This site uses cookies.

Section 33 of the Limitation Act 1980: Credibility and Prejudice - Andrew Roy & Nina Ross,12 King's Bench Walk

03/07/20. Under s.33 Limitation Act 1980, the court may disapply the limitation period in a personal injury claim if it is equitable to do so having regard to the prejudice to the claimant if precluded from bringing his claim and the prejudice to the defendant in being required to meet an out of time claim. In FZO v Haringey London Borough Council [2020] EWCA Civ 180 the Court of Appeal provided important guidance as to the assessment of evidential prejudice when limitation is determined alongside the substantive issues at the final trial.


The claimant sought damages for personal injuries arising out of sexual assaults committed upon him by the first defendant schoolteacher between 1980 and 1988. The second defendant was the local authority responsible for the school and the first defendant’s employer.

It was the claimant’s case that, shortly after he had arrived at the school, the claimant had been raped by another man. The claimant confided in the first defendant about the rape. The first defendant told him that the incident meant that he was gay and that, if it became known, he would be thrown out of his family home. By this means, the first defendant groomed and manipulated the claimant into sexual activity with him, which included anal rape almost from the start.

In 1982, when he was about 16 years old, the claimant left the school, albeit he returned again for a short period in 1983/1984. He alleged that the first defendant continued to abuse him until 1988 when he was 21 years old. He then had ongoing contact with the teacher until 2011 when, after years of experiencing anxiety and psychological problems, he suffered a breakdown. In 2014, the first defendant pleaded guilty to counts of indecent assault and buggery when the claimant was aged between 13 and 15 years. He also admitted to raping the claimant when he was under 16. The claimant began the instant proceedings in 2016, which was between 25 and 30 years after the expiry of the applicable limitation period for each assault.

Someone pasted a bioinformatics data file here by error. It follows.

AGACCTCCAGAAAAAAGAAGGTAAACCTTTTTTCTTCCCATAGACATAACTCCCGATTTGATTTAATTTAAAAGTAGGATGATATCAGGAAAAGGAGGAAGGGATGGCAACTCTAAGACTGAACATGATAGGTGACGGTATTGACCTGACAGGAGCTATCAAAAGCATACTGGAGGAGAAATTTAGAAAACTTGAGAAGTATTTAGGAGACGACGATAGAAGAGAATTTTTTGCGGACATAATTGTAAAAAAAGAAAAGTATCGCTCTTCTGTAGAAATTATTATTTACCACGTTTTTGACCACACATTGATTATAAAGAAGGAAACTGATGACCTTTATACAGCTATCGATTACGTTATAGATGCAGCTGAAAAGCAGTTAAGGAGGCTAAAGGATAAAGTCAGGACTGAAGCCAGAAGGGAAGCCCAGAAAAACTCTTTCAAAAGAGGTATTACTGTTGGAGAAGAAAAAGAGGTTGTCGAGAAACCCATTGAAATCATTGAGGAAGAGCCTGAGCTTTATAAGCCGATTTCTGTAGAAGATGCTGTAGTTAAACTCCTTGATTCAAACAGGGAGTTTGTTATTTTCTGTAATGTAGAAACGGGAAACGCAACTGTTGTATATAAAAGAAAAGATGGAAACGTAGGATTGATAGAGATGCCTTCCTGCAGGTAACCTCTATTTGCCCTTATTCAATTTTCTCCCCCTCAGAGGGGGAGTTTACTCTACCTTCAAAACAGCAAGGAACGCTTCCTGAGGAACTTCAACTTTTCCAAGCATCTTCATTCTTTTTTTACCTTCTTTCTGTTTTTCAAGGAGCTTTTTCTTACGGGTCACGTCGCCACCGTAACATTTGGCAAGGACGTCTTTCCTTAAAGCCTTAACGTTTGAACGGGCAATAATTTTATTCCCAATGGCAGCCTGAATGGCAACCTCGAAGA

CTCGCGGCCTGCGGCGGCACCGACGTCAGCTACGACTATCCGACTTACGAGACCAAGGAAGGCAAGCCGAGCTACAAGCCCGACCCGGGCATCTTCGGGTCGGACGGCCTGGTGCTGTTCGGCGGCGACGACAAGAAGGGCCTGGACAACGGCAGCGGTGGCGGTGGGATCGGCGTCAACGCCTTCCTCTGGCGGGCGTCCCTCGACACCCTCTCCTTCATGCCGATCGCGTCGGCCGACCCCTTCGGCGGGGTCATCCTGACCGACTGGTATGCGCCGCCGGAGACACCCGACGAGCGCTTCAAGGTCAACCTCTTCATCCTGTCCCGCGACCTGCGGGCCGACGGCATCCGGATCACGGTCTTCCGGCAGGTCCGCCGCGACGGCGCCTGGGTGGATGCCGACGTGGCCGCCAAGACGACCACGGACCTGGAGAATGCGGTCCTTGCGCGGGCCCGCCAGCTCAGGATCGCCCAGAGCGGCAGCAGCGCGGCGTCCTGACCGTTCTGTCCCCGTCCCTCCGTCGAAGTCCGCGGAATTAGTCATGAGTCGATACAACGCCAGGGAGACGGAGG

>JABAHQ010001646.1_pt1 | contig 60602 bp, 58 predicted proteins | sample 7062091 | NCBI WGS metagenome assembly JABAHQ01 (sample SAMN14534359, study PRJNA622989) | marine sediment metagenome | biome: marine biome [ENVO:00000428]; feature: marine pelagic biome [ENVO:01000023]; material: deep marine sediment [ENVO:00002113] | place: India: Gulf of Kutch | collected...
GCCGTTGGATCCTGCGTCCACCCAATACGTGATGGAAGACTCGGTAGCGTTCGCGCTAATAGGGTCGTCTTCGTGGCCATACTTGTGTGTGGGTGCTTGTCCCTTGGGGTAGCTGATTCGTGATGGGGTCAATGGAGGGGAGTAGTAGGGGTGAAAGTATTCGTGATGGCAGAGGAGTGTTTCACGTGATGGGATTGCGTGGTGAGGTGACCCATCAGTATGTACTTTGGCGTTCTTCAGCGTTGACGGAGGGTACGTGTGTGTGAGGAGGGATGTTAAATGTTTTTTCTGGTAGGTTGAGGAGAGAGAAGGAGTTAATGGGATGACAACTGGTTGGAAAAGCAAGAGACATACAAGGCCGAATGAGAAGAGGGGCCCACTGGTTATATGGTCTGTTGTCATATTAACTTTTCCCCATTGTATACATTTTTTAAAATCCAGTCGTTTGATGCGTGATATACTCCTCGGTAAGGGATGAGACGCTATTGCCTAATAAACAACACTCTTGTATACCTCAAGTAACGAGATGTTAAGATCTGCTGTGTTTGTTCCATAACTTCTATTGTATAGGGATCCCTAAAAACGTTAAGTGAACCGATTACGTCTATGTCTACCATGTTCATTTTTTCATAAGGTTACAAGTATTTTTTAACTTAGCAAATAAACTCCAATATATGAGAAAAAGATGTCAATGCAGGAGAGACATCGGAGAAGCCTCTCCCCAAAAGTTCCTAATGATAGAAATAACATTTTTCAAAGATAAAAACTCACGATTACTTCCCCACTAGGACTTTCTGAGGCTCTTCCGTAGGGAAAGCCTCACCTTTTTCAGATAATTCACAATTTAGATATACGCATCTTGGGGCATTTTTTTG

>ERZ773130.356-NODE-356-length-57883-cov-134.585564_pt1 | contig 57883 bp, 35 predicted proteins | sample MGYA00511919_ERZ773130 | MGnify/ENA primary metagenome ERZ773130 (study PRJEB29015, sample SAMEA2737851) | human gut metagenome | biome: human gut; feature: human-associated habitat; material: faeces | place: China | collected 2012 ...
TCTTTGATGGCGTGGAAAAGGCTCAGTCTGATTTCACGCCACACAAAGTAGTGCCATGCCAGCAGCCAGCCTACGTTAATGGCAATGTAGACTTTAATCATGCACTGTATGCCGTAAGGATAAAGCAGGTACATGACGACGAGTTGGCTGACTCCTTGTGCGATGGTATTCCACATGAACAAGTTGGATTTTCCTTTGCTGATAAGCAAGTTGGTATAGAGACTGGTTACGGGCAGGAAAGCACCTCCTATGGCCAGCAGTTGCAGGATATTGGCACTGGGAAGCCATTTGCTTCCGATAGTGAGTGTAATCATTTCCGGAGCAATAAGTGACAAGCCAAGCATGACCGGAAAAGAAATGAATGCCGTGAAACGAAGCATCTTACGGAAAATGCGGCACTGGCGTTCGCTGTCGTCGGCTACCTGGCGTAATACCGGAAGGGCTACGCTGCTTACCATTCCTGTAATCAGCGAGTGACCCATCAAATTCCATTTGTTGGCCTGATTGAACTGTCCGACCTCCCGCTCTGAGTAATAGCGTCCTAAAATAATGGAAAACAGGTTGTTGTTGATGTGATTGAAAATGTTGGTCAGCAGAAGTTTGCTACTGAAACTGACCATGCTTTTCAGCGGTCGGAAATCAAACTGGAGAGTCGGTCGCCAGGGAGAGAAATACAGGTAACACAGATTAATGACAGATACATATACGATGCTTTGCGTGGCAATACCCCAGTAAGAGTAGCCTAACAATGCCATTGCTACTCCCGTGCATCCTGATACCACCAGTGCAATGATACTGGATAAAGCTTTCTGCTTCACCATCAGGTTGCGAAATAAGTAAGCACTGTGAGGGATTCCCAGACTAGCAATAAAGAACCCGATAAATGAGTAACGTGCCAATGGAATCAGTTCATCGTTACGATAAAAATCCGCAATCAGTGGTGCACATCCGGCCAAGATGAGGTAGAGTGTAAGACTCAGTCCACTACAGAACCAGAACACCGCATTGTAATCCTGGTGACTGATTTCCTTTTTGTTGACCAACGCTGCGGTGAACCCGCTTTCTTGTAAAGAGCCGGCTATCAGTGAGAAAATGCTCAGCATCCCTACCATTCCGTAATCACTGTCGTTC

The key issues were:

1. Should the claim be allowed to proceed 25-30 years out of time pursuant to s.33?

2. Did the claimant consent to sexual activity with the first defendant after he left the school?

3. Was the school vicariously liable for the first defendant’s conduct after the claimant left the school?

4. What if any injury did the sexual abuse cause the claimant?

5. Whether the claimant was precluded from bringing a claim for the consequences of his breakdown in 2011 by the doctrine of ex turpi causa since his breakdown was related to his use of illegal drugs.

Decision at first instance

Cutts J held ([2018] EWHC 3584 (QB)) that:

1. The claim should be allowed the claim to proceed out of time:

a. The length of the delay was substantial. However, the claimant had good reasons for the delay. The claimant did not recognise, until his breakdown in 2011, that what happened to him at the first defendant’s hands was abuse. He failed to see it as abuse because of the first defendant’s grooming behaviour and emotional manipulation of him [179–186].

b. The delay had had little impact on the cogency of the evidence. Both the claimant and the first defendant had been able to give detailed evidence about what happened. Their memory had not been affected to such an extent that this matter could not be safely tried. It was difficult to see what other evidence that might have been available to the defendants which would have assisted them with disputing the abuse. Liability was largely accepted for the time that the claimant was at the school. The first defendant argued that he had been prejudiced by the absence of a particular witness but no attempt had been made to locate that witness. The issue of causation was now confined to whether the claimant could establish that the abuse was the reason for the mental health difficulties from which he suffered and his subsequent inability to work. Notwithstanding the delay, both psychiatrists had been able to reach confident conclusions. There would be some difficulty in determining the reason for the claimant’s mental health difficulties following a breakdown which took place some 24–31 years after the abuse occurred. Having said that, there would have been difficulty, perhaps even greater difficulty, in predicting when the claimant was 21 or 22 what the effects of the abuse would be on his future life. The burden of proving causation was on the claimant himself. The exercise of determining it would require a detailed scrutiny of the claimant’s past life and history, together with an examination of the available evidence and an assessment of the claimant’s reliability as a witness. The courts were well used to carrying out such assessments. [187–197].

c. Section 33(3)(c) required the court to consider the conduct of the defendants after the cause of action arose. The type of conduct relevant for these purposes would be any obstructive behaviour on the part of either defendant which might have prejudiced the claimant. In this case, the deputy head of the school had seen the claimant at the first defendant’s home address. This should have aroused suspicion and it presented the school with a contemporaneous opportunity to make further enquiry which it did not take. [198–199].